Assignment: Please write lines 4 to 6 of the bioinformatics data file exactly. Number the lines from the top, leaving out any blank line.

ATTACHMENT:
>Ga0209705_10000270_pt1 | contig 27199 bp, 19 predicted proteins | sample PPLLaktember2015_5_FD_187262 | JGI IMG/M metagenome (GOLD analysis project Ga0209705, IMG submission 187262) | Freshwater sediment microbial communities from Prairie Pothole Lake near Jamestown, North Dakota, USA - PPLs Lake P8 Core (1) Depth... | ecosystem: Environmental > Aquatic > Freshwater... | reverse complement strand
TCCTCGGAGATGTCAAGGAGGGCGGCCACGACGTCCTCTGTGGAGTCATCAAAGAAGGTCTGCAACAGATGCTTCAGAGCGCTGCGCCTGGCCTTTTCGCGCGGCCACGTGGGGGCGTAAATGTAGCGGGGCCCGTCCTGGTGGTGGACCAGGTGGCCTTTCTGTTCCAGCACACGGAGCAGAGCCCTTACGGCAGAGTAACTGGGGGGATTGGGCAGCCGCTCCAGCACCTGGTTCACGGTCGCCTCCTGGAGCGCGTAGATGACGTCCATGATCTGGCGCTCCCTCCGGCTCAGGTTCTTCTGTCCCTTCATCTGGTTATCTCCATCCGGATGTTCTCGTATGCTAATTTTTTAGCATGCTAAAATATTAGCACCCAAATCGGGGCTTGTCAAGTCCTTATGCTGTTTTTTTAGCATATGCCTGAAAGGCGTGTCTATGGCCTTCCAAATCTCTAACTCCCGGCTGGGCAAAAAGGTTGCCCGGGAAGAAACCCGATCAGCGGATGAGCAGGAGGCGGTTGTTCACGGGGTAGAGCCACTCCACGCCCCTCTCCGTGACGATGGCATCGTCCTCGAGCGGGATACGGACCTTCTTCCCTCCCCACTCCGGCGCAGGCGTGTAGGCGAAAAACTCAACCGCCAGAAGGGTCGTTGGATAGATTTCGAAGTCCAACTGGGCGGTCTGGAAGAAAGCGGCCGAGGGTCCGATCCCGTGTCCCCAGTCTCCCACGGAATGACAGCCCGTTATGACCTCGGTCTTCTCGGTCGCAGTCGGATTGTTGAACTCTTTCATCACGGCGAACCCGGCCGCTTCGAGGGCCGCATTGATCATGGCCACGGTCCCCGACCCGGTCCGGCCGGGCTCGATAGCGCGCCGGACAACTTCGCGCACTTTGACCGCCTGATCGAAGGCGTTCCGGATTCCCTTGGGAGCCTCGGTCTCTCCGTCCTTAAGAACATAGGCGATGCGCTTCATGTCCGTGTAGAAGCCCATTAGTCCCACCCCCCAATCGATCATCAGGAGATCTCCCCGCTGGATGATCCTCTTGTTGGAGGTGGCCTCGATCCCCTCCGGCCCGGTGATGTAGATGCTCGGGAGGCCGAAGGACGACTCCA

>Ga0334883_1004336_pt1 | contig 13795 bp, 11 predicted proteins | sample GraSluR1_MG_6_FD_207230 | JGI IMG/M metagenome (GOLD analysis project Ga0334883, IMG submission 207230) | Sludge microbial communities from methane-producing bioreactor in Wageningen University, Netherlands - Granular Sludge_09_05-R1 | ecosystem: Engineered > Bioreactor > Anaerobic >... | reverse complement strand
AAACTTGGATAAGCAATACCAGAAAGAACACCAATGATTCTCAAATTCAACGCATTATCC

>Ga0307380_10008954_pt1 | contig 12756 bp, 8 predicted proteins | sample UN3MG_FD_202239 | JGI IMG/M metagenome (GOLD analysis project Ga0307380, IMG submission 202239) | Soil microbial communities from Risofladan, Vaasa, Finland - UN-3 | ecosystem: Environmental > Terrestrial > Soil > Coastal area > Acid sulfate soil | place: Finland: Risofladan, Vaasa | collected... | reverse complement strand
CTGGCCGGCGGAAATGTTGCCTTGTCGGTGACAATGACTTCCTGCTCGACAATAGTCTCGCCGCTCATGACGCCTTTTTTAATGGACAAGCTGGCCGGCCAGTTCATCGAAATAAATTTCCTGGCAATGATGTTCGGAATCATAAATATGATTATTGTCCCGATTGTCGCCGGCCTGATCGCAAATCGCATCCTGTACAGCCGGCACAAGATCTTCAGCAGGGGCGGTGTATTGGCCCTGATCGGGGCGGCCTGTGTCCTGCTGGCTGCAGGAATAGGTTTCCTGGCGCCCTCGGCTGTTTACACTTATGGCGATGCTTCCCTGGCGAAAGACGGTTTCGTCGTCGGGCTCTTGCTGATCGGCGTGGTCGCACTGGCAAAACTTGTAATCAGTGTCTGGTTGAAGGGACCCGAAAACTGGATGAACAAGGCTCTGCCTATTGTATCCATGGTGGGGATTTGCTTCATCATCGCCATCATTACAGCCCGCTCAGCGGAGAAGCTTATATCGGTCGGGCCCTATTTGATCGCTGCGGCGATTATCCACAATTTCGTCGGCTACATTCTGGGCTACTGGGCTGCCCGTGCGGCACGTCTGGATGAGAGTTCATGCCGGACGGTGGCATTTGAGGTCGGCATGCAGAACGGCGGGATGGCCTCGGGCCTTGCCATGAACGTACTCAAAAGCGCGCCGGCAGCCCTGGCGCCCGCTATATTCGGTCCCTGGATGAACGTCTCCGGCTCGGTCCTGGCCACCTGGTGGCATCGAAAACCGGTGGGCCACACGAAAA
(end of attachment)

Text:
AAACTTGGATAAGCAATACCAGAAAGAACACCAATGATTCTCAAATTCAACGCATTATCC

>Ga0307380_10008954_pt1 | contig 12756 bp, 8 predicted proteins | sample UN3MG_FD_202239 | JGI IMG/M metagenome (GOLD analysis project Ga0307380, IMG submission 202239) | Soil microbial communities from Risofladan, Vaasa, Finland - UN-3 | ecosystem: Environmental > Terrestrial > Soil > Coastal area > Acid sulfate soil | place: Finland: Risofladan, Vaasa | collected... | reverse complement strand
CTGGCCGGCGGAAATGTTGCCTTGTCGGTGACAATGACTTCCTGCTCGACAATAGTCTCGCCGCTCATGACGCCTTTTTTAATGGACAAGCTGGCCGGCCAGTTCATCGAAATAAATTTCCTGGCAATGATGTTCGGAATCATAAATATGATTATTGTCCCGATTGTCGCCGGCCTGATCGCAAATCGCATCCTGTACAGCCGGCACAAGATCTTCAGCAGGGGCGGTGTATTGGCCCTGATCGGGGCGGCCTGTGTCCTGCTGGCTGCAGGAATAGGTTTCCTGGCGCCCTCGGCTGTTTACACTTATGGCGATGCTTCCCTGGCGAAAGACGGTTTCGTCGTCGGGCTCTTGCTGATCGGCGTGGTCGCACTGGCAAAACTTGTAATCAGTGTCTGGTTGAAGGGACCCGAAAACTGGATGAACAAGGCTCTGCCTATTGTATCCATGGTGGGGATTTGCTTCATCATCGCCATCATTACAGCCCGCTCAGCGGAGAAGCTTATATCGGTCGGGCCCTATTTGATCGCTGCGGCGATTATCCACAATTTCGTCGGCTACATTCTGGGCTACTGGGCTGCCCGTGCGGCACGTCTGGATGAGAGTTCATGCCGGACGGTGGCATTTGAGGTCGGCATGCAGAACGGCGGGATGGCCTCGGGCCTTGCCATGAACGTACTCAAAAGCGCGCCGGCAGCCCTGGCGCCCGCTATATTCGGTCCCTGGATGAACGTCTCCGGCTCGGTCCTGGCCACCTGGTGGCATCGAAAACCGGTGGGCCACACGAAAA